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Wednesday

 

Finding Hope: Lakeland Woman Recovering From Experimental Treatment for MS




































The scariest moment for Kristan Baker came one day last fall as she walked through a Target store holding hands with her toddler son, Nolen. Baker lost her balance and tumbled down face-first, dragging Nolen with her.

Such accidents are a constant possibility for Baker, who was diagnosed 11 years ago with multiple sclerosis. The Lakeland resident has seen her physical decline accelerate since she gave birth to Nolen nearly four years ago.

Baker, 34, has gone from racing in triathlons to worrying she won't be able to catch up to her 1-year-old son, Lincoln, if he dashes toward the street.

"I've got numbness over about 75 percent of my body, and what I feel isn't normal," Baker said. "My feet either feel like they're on fire or they're soggy sponges. I feel like I'm walking on rocks some times. Touch with cold hands takes my breath away; it's painful."

There is no known cure for MS, an autoimmune disease in which the nerves of the brain and spinal cord degenerate, causing a progressive loss of bodily control. Yet Baker is in the midst of an experimental treatment she hopes will halt her decline.

Baker expects to return home today following treatment at Northwestern University's Feinberg School of Medicine that involved chemotherapy and a transplant of her own stem cells. Richard K. Burt, a doctor at the school's Division of Immunotherapy and Autoimmune Diseases has pioneered the protocol, now in the third phase of a clinical trial, to treat multiple sclerosis and other autoimmune disorders.

The treatment essentially resets the patient's immune system to the way it worked before the onset of multiple sclerosis.

"I've never been filled with so much hope and excitement," Baker said at home in early June before returning to Chicago for the second round of treatment. "I'm nervous about what's to come, but I'm just so excited to get my life back and move on disease-free."

The treatment regimen is similar to one used for decades to treat leukemia and other cancers. In the first phase, the patient receives low-dose chemotherapy to "mobilize" their stem cells, which are then extracted from the patient's blood. After a week of rest, the patient returns for six days of high-dose chemotherapy before the harvested stem cells are infused back into the patient's bloodstream.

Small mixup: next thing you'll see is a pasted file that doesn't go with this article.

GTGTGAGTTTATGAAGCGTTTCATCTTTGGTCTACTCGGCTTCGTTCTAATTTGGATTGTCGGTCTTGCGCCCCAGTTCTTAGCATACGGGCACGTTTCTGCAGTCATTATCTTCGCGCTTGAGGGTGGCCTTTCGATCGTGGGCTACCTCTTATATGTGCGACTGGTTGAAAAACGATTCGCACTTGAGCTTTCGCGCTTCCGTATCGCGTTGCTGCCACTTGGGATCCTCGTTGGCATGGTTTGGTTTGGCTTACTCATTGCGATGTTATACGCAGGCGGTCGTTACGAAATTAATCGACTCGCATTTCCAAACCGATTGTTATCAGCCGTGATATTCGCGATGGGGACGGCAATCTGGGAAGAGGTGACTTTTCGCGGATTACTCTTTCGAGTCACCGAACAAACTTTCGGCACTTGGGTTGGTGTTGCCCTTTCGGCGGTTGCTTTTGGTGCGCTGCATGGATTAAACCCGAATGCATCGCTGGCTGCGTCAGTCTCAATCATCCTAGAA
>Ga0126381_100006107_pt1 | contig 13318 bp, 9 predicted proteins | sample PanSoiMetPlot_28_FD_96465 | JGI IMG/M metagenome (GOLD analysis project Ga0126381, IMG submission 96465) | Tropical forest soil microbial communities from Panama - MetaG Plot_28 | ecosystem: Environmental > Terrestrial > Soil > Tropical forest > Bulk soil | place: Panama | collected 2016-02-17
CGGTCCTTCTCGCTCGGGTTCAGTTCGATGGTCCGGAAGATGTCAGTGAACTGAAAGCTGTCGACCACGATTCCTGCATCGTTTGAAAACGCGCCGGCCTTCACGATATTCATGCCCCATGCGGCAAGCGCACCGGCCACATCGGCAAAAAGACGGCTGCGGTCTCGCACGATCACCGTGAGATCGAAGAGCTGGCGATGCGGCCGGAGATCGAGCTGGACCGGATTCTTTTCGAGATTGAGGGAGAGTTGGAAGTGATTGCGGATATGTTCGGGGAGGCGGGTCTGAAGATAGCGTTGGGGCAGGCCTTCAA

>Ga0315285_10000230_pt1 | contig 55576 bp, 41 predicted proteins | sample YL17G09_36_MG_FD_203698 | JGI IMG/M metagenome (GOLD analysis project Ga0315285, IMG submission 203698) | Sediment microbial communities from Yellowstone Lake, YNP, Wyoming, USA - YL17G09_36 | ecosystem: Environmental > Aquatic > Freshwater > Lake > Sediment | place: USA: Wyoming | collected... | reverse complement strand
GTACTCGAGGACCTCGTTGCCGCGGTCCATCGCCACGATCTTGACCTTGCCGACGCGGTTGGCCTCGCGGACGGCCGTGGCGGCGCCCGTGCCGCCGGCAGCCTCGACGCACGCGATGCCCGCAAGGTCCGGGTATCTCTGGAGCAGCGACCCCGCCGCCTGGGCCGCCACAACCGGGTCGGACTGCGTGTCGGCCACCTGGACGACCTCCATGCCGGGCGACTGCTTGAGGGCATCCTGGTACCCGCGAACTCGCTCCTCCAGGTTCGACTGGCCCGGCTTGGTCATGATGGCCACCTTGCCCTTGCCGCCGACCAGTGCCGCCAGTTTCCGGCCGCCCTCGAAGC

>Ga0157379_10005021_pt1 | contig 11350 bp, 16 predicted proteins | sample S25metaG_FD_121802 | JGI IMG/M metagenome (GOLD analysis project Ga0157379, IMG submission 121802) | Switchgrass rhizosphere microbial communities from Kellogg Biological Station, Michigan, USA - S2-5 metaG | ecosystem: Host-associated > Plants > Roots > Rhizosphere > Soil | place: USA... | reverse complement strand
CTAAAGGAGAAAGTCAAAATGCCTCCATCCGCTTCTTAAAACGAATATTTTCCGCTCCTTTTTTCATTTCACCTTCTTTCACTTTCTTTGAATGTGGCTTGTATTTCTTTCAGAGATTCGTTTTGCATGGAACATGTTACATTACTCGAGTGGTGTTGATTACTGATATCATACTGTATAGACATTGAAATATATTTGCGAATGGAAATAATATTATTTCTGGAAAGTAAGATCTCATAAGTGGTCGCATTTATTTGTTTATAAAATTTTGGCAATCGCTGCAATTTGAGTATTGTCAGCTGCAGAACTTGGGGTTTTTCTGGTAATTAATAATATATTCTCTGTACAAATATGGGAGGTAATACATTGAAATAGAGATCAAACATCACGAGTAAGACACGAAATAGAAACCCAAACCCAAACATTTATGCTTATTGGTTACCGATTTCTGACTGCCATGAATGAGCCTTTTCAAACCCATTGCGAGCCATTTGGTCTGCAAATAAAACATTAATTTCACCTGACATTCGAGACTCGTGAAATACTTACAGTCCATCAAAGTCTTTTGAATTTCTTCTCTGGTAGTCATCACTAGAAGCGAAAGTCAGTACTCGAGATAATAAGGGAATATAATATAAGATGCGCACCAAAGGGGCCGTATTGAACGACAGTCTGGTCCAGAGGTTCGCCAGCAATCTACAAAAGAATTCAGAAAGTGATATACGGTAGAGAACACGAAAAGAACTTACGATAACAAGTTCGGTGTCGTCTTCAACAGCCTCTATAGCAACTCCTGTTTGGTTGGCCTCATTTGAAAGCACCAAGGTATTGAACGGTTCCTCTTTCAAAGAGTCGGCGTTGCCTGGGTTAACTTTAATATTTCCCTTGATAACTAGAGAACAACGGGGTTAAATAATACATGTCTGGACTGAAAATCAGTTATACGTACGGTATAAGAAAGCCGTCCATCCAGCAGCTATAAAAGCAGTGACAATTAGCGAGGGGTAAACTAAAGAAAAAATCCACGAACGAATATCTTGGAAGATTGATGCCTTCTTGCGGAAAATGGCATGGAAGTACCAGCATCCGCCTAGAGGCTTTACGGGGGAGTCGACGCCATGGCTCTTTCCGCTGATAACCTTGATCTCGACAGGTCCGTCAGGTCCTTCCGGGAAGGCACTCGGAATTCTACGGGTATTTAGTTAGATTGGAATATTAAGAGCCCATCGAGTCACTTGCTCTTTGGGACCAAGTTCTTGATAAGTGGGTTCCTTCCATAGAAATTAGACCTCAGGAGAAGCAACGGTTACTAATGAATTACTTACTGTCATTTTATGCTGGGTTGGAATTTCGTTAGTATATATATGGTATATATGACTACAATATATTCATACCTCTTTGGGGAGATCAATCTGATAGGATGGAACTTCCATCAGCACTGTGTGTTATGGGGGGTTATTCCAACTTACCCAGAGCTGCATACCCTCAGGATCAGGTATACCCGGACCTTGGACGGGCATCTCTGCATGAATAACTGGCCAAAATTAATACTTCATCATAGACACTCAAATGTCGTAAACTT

Baker said the chemotherapy is what makes Northwestern's treatment innovative. The powerful drugs decimate the faulty immune system, and the infusion of stem cells accelerates the building of a new immune system.

The best available drugs for treating MS only offer the prospect of slowing the disease's progression for some patients. Since being diagnosed at age 23, Baker has tried various medications without any positive effects. Before learning of the clinical trial, her future seemed inevitable: continuing physical and cognitive decline and eventual use of a walker, if not a wheelchair.

Baker traveled to Chicago in May for the first segment of the treatment, done on an outpatient basis. She said Burt's team had harvested 16 million stem cells through a process called pheresis.

After a week in Lakeland, she returned to Chicago and underwent six days of preparation, including additional chemotherapy, before undergoing the stem-cell transplant June 18.

Dr. Burt, chief of Northwestern's Division of Immunotherapy, performed the first hematopoietic stem cell transplantation (HSCT) for a multiple sclerosis patient in 1996. In a paper published January, Burt reported that 87 percent of patients in the trial's second phase had continued remission four years after treatment.

FINDING HOPE

Baker, a veterinary technician specialist before becoming a stay-at-home mother, learned about the treatment option by chance. Last November, a friend in one of her online MS support groups posted about her plans to travel to Russia for HCST treatment. Unfamiliar with the acronym, Baker did a Google search on her smartphone as she sat in bed with her sons.

When she found the website for the Northwestern program, an unexpected source of hope arose.

"Both of my boys were lying in bed napping, and I started crying and shaking just reading about how successful this was — and I'd never even heard of it," Baker said.

Her excitement grew as she read about other MS patients who had used wheelchairs before the treatment and were now walking again.

The Northwestern program only accepts patients who have failed to show improvement with medications and are in the "relapsing-remitting" stage of MS. Those in the more advanced progressive stage, which often occurs within 10 years of diagnosis, are not eligible.

Baker applied in late November and was invited to Chicago for an evaluation. After testing in February, Baker learned she didn't meet the strict criteria for the clinical trial, but she said Burt offered to treat her on a compassionate basis.

Story Source: The above story is based on materials provided by THELEDGER
Note: Materials may be edited for content and length

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